Mushrooms produce a large variety of structurally and biosynthetically quite unique secondary metabolites. Some of them provide the sessile organisms with highly effective chemical protection against fungivores. In order to be protected against different threats, many fungi produce an array of secondary metabolites that are active against nematodes, feeding insects, microorganisms, or competing fungi.
Some defense strategies strongly resemble defensive traits from the marine environment (e.g., halogenated aromatic compounds) and also many parallels can be drawn to the defense mechanisms of plants (HCN, lipox-ygenase signaling). However, the same defense principles may be realized using alternative precursors and pathways, for example, oxidative release of HCN instead of hydrolytic cleavage of cyanogenic glycosides in plants. Compounds with highly reactive dialdehyde or a,/3-unsaturated aldehyde moieties stored as safe precursors are widespread among mushrooms similar to plant, animal, and marine defense strategies (see Plant Defense, Animal Prey Defenses, and Defense Strategies of Marine and Aquatic Organisms). Judging from the known examples, it seems that activated defense strategies are very common among mushrooms offering not only the potential for effective defense but also preventing self-intoxication.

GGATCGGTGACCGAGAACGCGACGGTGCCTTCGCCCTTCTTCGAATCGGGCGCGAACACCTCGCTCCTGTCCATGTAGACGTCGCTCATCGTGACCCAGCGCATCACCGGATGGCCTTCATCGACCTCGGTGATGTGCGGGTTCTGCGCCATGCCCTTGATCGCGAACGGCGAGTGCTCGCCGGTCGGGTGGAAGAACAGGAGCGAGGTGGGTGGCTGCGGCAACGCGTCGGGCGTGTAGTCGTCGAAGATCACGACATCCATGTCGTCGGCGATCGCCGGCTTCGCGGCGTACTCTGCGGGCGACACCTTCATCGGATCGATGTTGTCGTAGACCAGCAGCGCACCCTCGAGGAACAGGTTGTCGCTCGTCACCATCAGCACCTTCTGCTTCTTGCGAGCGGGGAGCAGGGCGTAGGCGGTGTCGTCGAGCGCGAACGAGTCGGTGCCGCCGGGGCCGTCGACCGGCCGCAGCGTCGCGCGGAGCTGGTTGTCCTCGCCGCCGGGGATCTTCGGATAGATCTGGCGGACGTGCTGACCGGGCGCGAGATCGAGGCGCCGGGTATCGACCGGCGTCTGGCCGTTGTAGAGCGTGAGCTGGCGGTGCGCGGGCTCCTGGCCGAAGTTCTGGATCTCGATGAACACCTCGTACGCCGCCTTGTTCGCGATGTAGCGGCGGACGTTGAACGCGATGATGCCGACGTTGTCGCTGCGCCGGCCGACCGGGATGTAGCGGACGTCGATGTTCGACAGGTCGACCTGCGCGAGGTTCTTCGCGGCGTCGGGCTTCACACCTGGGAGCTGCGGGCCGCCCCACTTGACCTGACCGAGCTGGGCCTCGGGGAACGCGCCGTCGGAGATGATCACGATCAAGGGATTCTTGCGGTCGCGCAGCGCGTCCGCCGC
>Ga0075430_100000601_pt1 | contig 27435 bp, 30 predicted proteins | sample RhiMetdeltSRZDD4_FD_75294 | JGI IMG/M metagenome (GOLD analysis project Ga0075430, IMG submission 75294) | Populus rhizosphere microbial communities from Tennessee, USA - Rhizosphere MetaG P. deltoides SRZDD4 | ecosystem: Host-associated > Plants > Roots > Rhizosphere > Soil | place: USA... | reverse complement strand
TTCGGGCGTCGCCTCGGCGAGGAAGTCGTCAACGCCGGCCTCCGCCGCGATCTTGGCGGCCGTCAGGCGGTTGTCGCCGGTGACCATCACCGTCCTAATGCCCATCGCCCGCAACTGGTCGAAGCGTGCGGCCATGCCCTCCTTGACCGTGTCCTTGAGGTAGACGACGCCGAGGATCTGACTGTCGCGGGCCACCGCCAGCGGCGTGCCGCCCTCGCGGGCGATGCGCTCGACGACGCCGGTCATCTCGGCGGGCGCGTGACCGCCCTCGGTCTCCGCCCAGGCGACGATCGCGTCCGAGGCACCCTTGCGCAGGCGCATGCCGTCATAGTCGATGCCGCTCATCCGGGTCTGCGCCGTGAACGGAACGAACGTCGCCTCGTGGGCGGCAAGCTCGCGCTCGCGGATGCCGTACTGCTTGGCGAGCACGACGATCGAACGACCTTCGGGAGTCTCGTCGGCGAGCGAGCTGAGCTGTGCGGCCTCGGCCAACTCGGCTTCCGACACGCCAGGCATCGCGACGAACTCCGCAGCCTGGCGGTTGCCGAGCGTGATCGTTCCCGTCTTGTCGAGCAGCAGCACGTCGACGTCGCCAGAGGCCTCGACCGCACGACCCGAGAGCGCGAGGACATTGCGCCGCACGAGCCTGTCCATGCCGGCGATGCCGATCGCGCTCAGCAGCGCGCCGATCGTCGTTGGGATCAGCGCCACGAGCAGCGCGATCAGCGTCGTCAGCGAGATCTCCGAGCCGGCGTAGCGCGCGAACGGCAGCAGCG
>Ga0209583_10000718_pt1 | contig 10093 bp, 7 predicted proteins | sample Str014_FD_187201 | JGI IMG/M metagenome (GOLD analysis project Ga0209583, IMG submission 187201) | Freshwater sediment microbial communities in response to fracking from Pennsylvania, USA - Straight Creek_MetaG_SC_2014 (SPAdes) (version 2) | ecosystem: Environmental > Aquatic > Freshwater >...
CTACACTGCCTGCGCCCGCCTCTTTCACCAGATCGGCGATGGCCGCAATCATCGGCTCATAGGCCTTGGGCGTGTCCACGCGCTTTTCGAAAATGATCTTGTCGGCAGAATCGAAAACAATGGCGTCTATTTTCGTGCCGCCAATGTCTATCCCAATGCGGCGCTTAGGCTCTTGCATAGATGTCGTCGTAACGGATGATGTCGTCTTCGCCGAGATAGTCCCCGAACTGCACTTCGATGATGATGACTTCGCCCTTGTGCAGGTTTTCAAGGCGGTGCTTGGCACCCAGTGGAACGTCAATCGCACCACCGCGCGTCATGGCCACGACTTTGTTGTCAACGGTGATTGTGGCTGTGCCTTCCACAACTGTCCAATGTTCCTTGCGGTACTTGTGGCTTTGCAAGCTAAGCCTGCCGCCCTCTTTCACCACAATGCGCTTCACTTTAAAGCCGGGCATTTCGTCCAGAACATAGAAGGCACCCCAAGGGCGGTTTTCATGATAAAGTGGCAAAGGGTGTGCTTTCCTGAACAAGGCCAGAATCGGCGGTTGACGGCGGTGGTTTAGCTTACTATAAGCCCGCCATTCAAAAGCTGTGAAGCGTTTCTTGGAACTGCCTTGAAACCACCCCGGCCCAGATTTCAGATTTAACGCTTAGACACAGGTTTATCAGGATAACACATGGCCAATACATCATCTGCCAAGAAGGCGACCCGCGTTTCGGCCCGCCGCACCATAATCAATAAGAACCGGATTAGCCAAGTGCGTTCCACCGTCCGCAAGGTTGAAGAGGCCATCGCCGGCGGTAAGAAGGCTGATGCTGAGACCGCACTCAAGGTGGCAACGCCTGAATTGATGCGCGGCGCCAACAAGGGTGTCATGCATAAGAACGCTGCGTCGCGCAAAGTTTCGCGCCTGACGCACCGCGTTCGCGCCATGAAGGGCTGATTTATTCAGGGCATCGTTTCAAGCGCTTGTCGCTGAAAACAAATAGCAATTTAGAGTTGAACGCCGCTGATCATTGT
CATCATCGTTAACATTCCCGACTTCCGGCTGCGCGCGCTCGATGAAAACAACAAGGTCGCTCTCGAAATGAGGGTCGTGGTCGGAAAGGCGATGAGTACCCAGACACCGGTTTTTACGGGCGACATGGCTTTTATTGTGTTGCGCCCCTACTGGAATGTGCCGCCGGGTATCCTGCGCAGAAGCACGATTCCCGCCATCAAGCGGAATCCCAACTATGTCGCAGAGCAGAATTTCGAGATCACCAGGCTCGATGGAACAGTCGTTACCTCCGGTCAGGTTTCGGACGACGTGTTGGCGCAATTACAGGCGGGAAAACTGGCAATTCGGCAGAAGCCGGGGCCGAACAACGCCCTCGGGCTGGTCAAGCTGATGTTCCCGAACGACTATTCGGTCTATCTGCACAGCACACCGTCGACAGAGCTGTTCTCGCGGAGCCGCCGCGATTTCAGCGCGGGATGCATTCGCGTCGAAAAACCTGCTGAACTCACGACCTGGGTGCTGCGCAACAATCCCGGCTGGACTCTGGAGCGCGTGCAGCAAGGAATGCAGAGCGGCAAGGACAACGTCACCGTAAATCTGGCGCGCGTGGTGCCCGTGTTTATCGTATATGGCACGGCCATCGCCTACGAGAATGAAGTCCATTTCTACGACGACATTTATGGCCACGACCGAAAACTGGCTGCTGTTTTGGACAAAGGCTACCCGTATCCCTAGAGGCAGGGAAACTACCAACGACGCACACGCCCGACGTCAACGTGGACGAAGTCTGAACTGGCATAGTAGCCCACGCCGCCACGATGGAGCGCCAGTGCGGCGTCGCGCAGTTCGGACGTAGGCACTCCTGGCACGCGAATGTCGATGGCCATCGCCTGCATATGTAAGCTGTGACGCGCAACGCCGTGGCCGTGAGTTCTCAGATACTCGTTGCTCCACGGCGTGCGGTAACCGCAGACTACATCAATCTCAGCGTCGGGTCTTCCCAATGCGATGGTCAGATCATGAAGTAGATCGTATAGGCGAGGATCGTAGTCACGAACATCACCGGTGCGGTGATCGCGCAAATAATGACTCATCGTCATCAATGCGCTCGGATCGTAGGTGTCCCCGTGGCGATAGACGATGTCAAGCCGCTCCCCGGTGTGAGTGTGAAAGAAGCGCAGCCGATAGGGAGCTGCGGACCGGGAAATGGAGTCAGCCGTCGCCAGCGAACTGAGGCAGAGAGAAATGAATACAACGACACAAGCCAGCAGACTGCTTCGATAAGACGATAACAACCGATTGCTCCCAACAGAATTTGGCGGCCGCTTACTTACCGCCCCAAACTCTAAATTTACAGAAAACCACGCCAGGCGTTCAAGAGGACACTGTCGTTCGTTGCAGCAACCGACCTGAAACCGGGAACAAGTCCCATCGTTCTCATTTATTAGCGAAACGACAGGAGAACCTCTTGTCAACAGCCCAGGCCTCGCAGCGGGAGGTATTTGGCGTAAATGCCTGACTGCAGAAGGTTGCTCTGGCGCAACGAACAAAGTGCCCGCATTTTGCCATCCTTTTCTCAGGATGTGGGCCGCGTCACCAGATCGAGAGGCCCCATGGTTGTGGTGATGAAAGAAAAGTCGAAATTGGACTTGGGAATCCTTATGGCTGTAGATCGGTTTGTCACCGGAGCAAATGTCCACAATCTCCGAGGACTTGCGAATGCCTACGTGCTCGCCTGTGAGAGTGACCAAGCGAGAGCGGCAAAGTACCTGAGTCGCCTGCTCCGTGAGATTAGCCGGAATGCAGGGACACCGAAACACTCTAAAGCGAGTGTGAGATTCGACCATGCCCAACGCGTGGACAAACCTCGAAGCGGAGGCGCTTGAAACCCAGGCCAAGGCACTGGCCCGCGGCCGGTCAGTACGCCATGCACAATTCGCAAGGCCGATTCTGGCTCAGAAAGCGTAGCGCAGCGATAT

Nevertheless, the ecological role of most secondary metabolites isolated from fungi is still obscure. Therefore, focusing on the ecological role of fungal secondary metabolites for the producing organisms will provide more insights in the defense strategies of mushrooms and will reveal the intriguing differences as well as similarities to the defense mechanisms of other organisms.
See also: Animal Prey Defenses; Defense Strategies of Marine and Aquatic Organisms; Evolution of Defense Strategies; Plant Defense.
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